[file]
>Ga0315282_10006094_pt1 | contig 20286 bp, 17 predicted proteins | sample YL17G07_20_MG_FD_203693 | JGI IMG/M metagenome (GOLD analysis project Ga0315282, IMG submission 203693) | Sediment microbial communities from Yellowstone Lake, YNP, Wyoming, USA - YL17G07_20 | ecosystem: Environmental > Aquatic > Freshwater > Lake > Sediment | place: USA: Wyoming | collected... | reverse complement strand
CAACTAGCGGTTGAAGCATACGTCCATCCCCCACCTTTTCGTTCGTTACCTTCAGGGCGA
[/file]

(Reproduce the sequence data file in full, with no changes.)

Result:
>Ga0315282_10006094_pt1 | contig 20286 bp, 17 predicted proteins | sample YL17G07_20_MG_FD_203693 | JGI IMG/M metagenome (GOLD analysis project Ga0315282, IMG submission 203693) | Sediment microbial communities from Yellowstone Lake, YNP, Wyoming, USA - YL17G07_20 | ecosystem: Environmental > Aquatic > Freshwater > Lake > Sediment | place: USA: Wyoming | collected... | reverse complement strand
CAACTAGCGGTTGAAGCATACGTCCATCCCCCACCTTTTCGTTCGTTACCTTCAGGGCGA